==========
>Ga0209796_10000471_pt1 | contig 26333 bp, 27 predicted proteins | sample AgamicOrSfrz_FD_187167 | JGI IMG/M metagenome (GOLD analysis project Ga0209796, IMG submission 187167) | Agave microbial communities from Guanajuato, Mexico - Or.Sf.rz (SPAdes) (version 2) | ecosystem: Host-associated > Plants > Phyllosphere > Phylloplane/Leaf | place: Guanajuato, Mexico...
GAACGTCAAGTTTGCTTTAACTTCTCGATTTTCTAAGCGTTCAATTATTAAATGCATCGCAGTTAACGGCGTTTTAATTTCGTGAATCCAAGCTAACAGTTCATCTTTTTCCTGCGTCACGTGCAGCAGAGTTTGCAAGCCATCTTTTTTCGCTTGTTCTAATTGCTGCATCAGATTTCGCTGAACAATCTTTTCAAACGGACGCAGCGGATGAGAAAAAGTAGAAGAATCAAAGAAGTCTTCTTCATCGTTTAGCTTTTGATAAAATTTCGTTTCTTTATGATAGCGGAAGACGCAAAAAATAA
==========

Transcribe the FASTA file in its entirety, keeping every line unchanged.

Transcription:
>Ga0209796_10000471_pt1 | contig 26333 bp, 27 predicted proteins | sample AgamicOrSfrz_FD_187167 | JGI IMG/M metagenome (GOLD analysis project Ga0209796, IMG submission 187167) | Agave microbial communities from Guanajuato, Mexico - Or.Sf.rz (SPAdes) (version 2) | ecosystem: Host-associated > Plants > Phyllosphere > Phylloplane/Leaf | place: Guanajuato, Mexico...
GAACGTCAAGTTTGCTTTAACTTCTCGATTTTCTAAGCGTTCAATTATTAAATGCATCGCAGTTAACGGCGTTTTAATTTCGTGAATCCAAGCTAACAGTTCATCTTTTTCCTGCGTCACGTGCAGCAGAGTTTGCAAGCCATCTTTTTTCGCTTGTTCTAATTGCTGCATCAGATTTCGCTGAACAATCTTTTCAAACGGACGCAGCGGATGAGAAAAAGTAGAAGAATCAAAGAAGTCTTCTTCATCGTTTAGCTTTTGATAAAATTTCGTTTCTTTATGATAGCGGAAGACGCAAAAAATAA